The letter should clearly state whether the claim is:

  • Conceded (admitted/accepted) in full;
  • Conceded in part, so they should clearly identify what aspects are being conceded and what isn’t;
  • Denied (not accepted/admitted);
  • Where appropriate, identify a new decision and give a clear timescale within which the new decision will be issued;
  • Where appropriate, it should provide a fuller explanation for the decision;
  • Address any points of dispute. If it cannot be addressed, the defendant should explain why;
  • Enclose any relevant documentation requested, or explain why if such documents cannot be included, and;
  • Where appropriate, confirm whether they will oppose any application for an interim solution.

The Applicant is not forced to agree to an extension of time. However, if the Respondent fails to provide a Letter of Response or meet the requirements without good reason, particularly where this failure is a breach of a statutory or common law, the Court will consider this when deciding on the question of costs.


When is it Appropriate not to Follow the Protocol?


There are certain scenarios where the protocol does not need to be followed. This is the case when:

Claims are likely to become time-barred

When making a claim for Judicial Review, it should be made within three months after the grounds to make the claim first arose. Although the Court has discretion to allow for a late claim, this must only be under exceptional circumstances. 

Cases where the Respondent does not have the legal power to modify a decision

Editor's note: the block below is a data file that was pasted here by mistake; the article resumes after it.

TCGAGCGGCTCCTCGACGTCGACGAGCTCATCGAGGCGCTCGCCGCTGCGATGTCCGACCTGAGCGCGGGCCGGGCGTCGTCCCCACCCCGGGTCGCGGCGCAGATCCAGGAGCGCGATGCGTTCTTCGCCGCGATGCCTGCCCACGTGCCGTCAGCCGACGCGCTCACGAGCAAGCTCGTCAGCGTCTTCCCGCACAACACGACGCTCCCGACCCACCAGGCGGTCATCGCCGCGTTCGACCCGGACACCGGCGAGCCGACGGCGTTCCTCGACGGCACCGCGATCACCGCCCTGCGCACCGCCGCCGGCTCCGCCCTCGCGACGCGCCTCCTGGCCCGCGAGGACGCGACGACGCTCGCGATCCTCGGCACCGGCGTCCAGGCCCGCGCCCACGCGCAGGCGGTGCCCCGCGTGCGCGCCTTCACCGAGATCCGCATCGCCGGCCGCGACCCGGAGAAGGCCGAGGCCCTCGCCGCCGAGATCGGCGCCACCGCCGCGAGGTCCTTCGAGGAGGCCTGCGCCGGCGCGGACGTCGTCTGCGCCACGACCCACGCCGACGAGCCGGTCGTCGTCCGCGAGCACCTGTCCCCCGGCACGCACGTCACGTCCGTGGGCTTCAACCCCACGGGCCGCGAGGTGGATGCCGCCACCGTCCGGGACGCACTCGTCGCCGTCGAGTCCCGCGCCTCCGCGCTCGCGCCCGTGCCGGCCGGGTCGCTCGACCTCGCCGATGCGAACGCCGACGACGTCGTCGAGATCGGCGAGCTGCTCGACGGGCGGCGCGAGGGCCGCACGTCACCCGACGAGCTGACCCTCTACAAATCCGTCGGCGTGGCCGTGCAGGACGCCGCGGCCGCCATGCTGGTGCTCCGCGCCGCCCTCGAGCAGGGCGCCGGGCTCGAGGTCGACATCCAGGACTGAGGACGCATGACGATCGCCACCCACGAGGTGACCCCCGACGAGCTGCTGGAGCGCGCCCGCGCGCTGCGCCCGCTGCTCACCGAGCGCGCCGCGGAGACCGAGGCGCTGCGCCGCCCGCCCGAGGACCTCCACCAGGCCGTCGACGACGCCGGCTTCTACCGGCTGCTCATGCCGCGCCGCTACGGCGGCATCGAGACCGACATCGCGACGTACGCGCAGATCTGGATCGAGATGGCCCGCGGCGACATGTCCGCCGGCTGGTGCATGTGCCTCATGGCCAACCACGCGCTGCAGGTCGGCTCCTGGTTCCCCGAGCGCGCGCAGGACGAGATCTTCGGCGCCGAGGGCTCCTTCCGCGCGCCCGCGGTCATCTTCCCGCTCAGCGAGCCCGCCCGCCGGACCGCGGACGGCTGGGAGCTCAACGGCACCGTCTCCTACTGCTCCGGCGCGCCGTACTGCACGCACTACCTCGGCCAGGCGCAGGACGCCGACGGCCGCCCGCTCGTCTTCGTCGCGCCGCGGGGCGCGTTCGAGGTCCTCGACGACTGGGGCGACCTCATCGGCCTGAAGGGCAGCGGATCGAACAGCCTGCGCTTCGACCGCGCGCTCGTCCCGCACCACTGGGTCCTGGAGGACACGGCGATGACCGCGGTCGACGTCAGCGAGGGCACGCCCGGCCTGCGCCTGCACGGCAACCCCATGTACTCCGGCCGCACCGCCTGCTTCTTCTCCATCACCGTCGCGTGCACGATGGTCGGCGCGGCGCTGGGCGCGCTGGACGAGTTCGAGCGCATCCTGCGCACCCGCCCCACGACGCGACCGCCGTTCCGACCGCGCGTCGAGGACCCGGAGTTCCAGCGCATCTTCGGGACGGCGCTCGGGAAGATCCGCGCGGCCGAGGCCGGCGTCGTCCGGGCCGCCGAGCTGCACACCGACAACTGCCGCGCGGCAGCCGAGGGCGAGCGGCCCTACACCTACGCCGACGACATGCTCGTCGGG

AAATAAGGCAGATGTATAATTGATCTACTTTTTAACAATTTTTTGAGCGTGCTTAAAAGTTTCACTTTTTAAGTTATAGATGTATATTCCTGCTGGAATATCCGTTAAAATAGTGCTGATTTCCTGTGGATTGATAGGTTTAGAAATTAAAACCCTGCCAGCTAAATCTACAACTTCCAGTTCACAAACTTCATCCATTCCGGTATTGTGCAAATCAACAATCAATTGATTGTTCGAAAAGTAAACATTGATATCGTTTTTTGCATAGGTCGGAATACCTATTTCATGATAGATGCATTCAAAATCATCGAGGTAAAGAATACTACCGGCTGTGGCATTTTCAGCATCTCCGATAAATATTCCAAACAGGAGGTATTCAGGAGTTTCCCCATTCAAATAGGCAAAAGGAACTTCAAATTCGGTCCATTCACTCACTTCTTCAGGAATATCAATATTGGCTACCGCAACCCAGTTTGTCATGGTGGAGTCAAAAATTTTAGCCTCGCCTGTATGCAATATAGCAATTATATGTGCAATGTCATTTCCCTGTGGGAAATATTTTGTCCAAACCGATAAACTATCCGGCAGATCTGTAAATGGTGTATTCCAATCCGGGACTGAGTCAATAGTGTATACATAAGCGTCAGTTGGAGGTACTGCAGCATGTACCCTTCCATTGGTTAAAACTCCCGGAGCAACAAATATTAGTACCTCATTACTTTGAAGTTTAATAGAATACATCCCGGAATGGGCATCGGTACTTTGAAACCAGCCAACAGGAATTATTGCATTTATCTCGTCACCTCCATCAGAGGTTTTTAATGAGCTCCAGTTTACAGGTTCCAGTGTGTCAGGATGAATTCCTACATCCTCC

The protocol will not be appropriate if the Respondent does not have the legal power to change the decision being challenged. 

Urgent cases

The protocol does not apply in urgent circumstances; for example, where a Respondent is due to be removed from the UK and there is a need for an interim order. 


Recovering Costs under the Judicial Review Pre Action Protocol


As a general rule, costs are not recoverable if a case is settled within the Judicial Review Pre Action Protocol stage. To facilitate access to justice, legal aid is available for a number of Judicial Review cases.

In some circumstances, the Courts may award an inter-partes costs order to allow costs to be recovered from the Respondent, though this is only if a Judicial Review Claim Form has had to be issued.

The Order will usually state that “the Defendant/Respondent do pay the Claimant/Applicant’s costs, to be assessed failing agreement”. In these types of cases, the agreement with the Legal Aid Agency acts as the retainer in the case (in place of a CFA or private agreement for instance, and entitles the Applicant Solicitors to claim their costs from the other side. 

An Applicant will be entitled to recover the legal fees of their proceedings in the event that the respondent fails to provide a response to the letter within the relevant time period, and the case is settled following permission to proceed to Judicial review. In this case, a Bill of Costs will need to be drafted and submitted to the paying party to recover all costs and disbursements. 


How can ARC Costs Assist?


ARC Costs are a team of specialist Costs Draftsmen and Costs Lawyers who can assist in all costs related disputes.

If you require assistance in recovering or defending judicial review costs, please do not hesitate to get in touch. Though quite often, any Letter before Action which is resolved pre-action will not allow for costs entitlement, litigated matters which have been lodged for formal Judicial Review often conclude in costs awards being made, if the Applicant is successful.

If you would like any further information or advice on legal costs, please do not hesitate to contact us on 01204 397302 or email one of the team at info@arccosts.co.uk. Alternatively, you may complete our online enquiry form and we will be in touch to discuss your query further on the same day.